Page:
It’s getting late in London, where Assange is doing a barrage of press interviews on the eve of his new book, When Google Met Wikileaks (it goes on sale in the US later this week). We called at the agreed upon time, and a man who didn’t identify himself answered the number, which was for a London cell phone. He said call back in five minutes, and only then was the phone finally handed to Assange.
We’re supposed to focus on the book. But first, we want to know what life trapped in the embassy involves—where does he eat, sleep, do laundry? What is the room he’s in now like?
“For security reasons, I can’t tell you which sections of the embassy I utilize,” he said. “As to the rest, in a way, it’s a perfectly normal situation. In another way, it’s one of the most abnormal, unusual situations that someone can find themselves in.”
Assange ushered WikiLeaks through several massive leaks of secret US government reports and a tumultuous relationship with some prominent newspapers. first came the disclosure of hundreds of thousands of military reports on the Iraq and Afghanistan conflicts, then a leak of more than 250,000 diplomatic cables from the State Department.
He sought asylum from Ecuador when he was on the verge of being extradited to Sweden to face sexual-assault charges in that nation. If he leaves the embassy, he’ll be arrested, although it isn’t clear where he’ll be sent first. It’s widely assumed the US has an ongoing investigation into Assange over the leaks.
Asked about what his future outside the embassy walls might look like, he stays focused on the legal battles ahead. “We have a lot of dominos to knock over,” he said. “There are three or four different legal cases going on, and technical means to obstruct the asylum.”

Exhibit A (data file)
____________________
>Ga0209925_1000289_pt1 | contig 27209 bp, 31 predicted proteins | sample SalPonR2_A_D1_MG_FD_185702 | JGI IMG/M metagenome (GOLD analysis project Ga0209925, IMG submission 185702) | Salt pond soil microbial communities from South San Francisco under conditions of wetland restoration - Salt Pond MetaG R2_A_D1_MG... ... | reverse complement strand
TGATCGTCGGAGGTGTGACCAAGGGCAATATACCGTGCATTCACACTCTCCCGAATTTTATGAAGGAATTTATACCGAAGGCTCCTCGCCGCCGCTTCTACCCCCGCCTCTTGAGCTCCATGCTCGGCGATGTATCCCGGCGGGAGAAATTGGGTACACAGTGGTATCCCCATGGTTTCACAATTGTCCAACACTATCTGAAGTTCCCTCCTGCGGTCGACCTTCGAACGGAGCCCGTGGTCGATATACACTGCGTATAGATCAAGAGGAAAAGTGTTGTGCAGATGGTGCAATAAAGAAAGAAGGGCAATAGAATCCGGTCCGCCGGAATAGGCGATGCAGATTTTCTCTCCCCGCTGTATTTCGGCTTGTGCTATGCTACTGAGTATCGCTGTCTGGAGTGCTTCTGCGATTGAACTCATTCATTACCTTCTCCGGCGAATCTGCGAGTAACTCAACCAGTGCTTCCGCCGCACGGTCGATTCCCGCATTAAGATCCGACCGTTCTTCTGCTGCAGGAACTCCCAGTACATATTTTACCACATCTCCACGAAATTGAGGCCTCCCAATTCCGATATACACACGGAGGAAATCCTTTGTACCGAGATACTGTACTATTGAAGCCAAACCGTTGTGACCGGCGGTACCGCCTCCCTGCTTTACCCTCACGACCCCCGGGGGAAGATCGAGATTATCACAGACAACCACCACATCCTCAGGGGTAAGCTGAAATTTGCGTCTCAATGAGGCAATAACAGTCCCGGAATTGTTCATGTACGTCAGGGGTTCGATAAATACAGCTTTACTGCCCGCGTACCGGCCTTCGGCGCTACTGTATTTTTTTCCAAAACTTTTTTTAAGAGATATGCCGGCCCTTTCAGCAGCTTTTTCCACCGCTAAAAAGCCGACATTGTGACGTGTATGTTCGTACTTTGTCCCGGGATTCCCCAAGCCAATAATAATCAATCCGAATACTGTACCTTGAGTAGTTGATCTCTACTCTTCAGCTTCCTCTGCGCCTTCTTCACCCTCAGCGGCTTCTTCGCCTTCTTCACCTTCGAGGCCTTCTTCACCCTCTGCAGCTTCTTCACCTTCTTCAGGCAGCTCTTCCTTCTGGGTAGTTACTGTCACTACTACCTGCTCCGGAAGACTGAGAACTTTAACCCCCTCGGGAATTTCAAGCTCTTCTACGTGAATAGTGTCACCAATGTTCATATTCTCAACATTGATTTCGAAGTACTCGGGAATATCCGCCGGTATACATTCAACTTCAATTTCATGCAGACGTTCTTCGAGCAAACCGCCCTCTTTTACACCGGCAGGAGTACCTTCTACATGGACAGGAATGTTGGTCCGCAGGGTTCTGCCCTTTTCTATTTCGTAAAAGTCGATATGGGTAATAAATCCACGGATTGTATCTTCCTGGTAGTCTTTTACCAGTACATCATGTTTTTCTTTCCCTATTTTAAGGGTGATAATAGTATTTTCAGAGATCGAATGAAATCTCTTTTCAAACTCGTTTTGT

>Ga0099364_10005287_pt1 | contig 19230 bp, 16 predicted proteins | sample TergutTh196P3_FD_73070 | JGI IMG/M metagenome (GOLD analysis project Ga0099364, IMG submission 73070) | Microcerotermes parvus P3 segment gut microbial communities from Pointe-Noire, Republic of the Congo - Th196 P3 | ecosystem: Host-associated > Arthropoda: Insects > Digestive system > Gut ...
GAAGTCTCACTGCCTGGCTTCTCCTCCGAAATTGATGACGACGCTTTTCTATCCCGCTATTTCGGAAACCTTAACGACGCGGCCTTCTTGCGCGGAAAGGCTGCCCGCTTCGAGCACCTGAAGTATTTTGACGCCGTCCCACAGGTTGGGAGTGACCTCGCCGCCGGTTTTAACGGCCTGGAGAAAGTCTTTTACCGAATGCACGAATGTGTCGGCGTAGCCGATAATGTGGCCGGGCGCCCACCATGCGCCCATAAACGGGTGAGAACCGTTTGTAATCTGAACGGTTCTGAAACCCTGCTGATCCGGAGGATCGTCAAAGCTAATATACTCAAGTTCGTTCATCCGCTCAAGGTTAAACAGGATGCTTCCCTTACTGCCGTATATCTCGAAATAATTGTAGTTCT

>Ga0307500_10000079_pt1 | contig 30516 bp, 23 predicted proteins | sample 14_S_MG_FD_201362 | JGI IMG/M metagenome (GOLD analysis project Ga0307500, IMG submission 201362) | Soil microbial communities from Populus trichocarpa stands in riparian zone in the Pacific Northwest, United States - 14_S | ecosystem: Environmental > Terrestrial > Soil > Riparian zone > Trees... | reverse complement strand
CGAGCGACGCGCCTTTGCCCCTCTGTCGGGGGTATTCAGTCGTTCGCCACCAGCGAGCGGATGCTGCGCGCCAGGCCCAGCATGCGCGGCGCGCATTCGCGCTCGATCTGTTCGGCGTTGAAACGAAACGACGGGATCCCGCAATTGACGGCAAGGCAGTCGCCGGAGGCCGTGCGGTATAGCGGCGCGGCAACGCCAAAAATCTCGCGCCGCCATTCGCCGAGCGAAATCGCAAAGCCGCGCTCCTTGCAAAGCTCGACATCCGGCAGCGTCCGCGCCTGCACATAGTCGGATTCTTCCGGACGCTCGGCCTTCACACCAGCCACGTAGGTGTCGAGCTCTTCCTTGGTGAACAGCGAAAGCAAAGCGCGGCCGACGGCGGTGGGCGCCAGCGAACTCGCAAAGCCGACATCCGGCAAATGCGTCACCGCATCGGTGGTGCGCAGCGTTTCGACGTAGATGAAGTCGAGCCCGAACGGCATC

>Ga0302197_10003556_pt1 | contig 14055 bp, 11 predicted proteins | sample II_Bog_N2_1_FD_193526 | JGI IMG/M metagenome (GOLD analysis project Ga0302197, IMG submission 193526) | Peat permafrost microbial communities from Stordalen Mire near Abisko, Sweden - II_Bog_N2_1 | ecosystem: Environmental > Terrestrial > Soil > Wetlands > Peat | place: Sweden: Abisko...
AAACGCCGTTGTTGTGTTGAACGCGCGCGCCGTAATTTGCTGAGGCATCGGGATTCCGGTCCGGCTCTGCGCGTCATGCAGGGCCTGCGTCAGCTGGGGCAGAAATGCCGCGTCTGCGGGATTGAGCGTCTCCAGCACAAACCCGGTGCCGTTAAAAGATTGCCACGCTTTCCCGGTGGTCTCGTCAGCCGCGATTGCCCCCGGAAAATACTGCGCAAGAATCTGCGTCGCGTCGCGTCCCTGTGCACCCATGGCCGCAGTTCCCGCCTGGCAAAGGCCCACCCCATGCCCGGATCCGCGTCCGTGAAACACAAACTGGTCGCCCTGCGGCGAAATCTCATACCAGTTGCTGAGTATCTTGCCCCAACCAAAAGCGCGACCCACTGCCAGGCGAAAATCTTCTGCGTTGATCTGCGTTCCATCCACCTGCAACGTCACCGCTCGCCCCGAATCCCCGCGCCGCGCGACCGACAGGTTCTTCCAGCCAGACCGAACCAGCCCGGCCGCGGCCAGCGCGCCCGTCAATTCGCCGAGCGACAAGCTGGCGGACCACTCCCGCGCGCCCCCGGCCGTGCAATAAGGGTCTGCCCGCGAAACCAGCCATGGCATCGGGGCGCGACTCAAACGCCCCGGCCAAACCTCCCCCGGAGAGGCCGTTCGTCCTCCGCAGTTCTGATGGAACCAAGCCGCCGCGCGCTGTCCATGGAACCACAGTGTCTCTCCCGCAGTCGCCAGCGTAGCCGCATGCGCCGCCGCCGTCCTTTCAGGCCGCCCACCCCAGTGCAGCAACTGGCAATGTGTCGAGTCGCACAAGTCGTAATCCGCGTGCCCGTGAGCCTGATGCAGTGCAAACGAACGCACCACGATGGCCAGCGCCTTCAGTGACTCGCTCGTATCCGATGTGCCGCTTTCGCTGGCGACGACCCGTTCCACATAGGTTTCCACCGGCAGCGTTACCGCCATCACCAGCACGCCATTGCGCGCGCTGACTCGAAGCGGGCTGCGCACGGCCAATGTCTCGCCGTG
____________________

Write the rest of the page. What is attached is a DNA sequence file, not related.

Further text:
He knows his travel will always be circumscribed to a degree, but Assange seems comfortable with that. He’s cognizant of the parallels between his situation and that of Edward Snowden.
“He has freedom of movement,” Assange acknowledged. “But his freedom of movement excludes a number of countries which can be pressured by the US, and that’s also true for me.”
His voice sounded scratchy as he spoke to Ars about how Google and its chairman Eric Schmidt were at the “center of American power,” pushing an “aggressive new ideology.” In the background, another phone started ringing. Assange wasn’t distracted. Half prisoner, half professor, he kept talking in the same slow cadence, with an insistent and didactic focus on making his point.
Reports based on press release from unpublished study suggesting search results could be used to ‘fix’ election untrue
“Did Google fix Lok Sabha elections?” asks the India Times. Computer Business Review appeared more certain with the “How Google search results are influencing elections” headline for its version of the story.
Even the Daily Mail joined in, asking “Could Google fix an election?”